The House Appropriations Committee this morning will mark up a homeland security spending bill that recommends the Transportation Security Administration (TSA) establish a second testbed related to drone security.

Late last year, TSA said it was working with Miami International Airport to set up a counter-unmanned aircraft system (C-UAS) testbed to begin evaluating technologies for detecting, tracking and identifying small drones operating near airports (Defense Daily, Dec. 4, 2019). At that time, TSA officials said they hoped to have the testbed functioning within a year.

On Tuesday, the committee released report language accompanying its Homeland Security Subcommittee’s proposed spending bill for the Department of Homeland Security in fiscal year 2021, including $3 million to “expand the C-UAS testing program to a second major U.S. airport.”

Metrics for selecting a second airport as a C-UAS testbed should include “geographic diversity, frequency of UAS intrusions, and high passenger volume,” the report said.

Last fall, following an interagency review process, TSA was given the lead in the federal response to persistent disruptions of airport operations due to UAS. The agency has assigned its Federal Air Marshals Service to the drone security mission, which initially is aimed at detecting, tracking and classifying drone incursions, although TSA said last November that in limited circumstances federal entities would attempt to mitigate potential threats.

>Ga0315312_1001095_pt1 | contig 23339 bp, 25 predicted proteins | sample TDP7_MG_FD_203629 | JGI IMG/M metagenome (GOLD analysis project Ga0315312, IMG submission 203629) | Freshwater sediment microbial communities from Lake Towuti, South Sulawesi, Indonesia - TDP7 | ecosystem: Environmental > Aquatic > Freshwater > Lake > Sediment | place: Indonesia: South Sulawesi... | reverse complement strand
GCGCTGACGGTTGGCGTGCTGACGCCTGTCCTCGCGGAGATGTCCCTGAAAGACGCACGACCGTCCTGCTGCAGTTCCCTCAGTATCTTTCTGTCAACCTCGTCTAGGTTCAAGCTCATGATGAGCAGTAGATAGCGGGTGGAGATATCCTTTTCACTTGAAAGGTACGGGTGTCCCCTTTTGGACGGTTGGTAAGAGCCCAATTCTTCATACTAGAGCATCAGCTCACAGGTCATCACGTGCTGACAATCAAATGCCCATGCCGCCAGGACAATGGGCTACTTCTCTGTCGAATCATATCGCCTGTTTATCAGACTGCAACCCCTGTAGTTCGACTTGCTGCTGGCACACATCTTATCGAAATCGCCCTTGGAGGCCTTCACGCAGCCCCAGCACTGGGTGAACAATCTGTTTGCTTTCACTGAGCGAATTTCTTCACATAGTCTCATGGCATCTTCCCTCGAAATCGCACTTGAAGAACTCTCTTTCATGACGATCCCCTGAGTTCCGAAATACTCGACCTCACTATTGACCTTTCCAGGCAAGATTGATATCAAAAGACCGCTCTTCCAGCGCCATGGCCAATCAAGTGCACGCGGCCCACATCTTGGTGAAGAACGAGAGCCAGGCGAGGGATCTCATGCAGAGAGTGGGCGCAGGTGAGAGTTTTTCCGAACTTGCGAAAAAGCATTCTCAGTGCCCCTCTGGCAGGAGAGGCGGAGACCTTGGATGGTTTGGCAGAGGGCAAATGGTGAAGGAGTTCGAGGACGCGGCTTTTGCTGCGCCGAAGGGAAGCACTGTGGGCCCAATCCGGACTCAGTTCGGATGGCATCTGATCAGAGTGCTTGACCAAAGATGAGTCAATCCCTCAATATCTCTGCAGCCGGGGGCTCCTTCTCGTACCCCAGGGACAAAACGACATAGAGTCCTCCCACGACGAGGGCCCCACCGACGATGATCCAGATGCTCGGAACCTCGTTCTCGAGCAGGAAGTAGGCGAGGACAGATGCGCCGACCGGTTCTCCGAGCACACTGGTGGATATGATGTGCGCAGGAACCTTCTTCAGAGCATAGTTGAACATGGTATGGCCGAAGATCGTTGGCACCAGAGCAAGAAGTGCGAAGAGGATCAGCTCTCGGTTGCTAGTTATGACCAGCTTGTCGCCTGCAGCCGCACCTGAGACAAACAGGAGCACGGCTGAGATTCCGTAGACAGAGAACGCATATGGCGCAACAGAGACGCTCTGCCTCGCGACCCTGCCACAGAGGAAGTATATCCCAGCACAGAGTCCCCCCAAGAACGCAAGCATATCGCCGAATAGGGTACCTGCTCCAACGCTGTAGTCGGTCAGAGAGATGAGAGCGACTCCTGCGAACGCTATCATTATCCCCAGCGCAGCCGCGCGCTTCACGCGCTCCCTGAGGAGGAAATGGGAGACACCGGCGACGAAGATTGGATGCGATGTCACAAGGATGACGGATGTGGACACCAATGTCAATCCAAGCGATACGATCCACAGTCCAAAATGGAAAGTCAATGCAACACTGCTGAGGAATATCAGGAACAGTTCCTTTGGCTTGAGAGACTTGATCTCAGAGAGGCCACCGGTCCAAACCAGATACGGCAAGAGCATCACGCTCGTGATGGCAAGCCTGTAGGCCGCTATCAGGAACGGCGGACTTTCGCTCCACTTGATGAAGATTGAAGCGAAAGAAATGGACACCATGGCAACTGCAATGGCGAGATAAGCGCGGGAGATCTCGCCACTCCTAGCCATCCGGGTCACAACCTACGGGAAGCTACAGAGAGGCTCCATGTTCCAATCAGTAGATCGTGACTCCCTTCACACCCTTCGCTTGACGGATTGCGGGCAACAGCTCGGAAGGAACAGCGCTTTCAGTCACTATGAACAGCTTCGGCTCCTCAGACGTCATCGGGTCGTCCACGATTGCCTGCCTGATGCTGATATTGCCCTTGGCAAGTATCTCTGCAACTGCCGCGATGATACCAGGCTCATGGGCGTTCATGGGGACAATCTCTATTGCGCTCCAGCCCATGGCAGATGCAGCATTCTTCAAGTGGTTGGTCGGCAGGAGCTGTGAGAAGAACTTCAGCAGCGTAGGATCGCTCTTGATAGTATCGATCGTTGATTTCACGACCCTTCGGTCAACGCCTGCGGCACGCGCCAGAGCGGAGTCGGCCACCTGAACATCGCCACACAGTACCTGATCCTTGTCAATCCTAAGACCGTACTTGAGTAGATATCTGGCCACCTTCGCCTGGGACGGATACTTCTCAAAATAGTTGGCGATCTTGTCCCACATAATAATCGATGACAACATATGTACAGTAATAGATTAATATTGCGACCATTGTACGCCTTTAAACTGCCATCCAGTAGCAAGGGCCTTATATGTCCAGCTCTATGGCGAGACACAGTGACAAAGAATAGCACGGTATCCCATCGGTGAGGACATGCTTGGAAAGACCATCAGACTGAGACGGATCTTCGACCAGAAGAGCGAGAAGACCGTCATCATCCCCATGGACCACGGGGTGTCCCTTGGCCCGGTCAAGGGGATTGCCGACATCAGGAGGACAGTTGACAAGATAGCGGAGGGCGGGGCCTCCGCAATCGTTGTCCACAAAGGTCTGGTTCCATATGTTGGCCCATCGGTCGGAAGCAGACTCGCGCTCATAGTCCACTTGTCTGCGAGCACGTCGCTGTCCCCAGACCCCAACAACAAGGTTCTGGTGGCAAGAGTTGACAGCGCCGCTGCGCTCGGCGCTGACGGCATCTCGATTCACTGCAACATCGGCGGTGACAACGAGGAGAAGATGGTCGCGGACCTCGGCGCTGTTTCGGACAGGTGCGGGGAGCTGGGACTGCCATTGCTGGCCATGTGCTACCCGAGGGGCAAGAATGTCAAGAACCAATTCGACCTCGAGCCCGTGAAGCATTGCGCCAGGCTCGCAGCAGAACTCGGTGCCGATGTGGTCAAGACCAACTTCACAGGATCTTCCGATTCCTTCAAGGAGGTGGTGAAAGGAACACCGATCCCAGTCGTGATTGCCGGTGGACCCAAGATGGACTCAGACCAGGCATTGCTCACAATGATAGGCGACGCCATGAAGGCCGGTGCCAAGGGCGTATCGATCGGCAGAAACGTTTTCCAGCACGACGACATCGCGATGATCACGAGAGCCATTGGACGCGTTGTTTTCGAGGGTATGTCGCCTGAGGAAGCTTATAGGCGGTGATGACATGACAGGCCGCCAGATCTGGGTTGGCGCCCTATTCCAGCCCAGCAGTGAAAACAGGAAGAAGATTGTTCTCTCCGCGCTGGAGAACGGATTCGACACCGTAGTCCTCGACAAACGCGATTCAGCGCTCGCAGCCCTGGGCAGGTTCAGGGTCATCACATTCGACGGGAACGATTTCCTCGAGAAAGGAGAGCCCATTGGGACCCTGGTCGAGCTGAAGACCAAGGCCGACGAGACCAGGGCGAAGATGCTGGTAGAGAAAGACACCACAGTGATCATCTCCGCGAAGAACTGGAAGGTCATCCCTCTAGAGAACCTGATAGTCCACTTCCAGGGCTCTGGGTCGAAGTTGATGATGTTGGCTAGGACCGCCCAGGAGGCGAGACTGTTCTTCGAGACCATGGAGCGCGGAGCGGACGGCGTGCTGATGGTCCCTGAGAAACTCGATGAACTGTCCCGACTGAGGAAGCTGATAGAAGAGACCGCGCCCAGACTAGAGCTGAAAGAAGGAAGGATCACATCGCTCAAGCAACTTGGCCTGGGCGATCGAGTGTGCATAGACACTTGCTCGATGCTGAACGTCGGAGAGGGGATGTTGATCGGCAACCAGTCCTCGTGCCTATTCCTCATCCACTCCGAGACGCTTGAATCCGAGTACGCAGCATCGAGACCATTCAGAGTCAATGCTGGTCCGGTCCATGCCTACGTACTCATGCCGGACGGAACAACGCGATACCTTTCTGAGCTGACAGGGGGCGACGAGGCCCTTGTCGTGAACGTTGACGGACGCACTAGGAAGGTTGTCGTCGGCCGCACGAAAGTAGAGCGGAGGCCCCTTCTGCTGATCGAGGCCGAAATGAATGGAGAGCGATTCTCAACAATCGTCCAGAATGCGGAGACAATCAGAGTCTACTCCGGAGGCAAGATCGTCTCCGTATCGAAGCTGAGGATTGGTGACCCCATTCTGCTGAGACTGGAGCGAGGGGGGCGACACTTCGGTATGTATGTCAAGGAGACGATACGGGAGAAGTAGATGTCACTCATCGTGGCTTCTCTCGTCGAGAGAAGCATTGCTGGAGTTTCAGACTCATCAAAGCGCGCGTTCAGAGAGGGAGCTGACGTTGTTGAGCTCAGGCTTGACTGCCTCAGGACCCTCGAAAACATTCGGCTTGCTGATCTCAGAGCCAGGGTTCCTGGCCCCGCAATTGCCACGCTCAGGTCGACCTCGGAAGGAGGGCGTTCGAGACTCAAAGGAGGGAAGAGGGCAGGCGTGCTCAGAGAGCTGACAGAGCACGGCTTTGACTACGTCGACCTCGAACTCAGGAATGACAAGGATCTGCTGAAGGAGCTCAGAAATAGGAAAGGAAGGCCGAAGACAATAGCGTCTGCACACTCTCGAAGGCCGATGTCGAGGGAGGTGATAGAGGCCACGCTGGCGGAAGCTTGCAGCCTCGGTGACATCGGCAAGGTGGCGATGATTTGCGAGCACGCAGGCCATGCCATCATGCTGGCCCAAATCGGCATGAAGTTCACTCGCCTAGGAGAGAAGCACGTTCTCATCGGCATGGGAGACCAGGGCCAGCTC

TSA’s C-UAS authorities have been challenged by two Republican lawmakers who work for policy committees that oversee TSA and the Federal Aviation Administration. Reps. Mike Rogers (R-Ala.) and Sam Graves (R-Mo.), the ranking members on the Homeland Security and Transportation Committee, respectively, argued that the law giving DHS C-UAS authorities relates to assets and facilities protected by Customs and Border Protection, the Secret Service, and the Federal Protective Service (Defense Daily, Nov. 15, 2019).

TSA Administrator David Pekoske in March said his agency’s goal is to provide a list of qualified products for airports to use in obtaining drone security technologies (Defense Daily, March 3). In June, Pekoske issued updated guidance related to TSA’s overall strategy, including an objective to develop “expertise and operational capability” for C-UAS at major U.S. airports.

The House Appropriations Committee in its report language says that UAS operating near airports “can pose a serious threat to arriving and departing aircraft.” Once the DHS spending bill is signed into law, the committee wants a briefing from TSA within 60 days on the process for selecting a second test site and “a multi-year plan and schedule for the program.”

TSA’s FY ’21 budget request seeks $3 million to staff up its C-UAS program.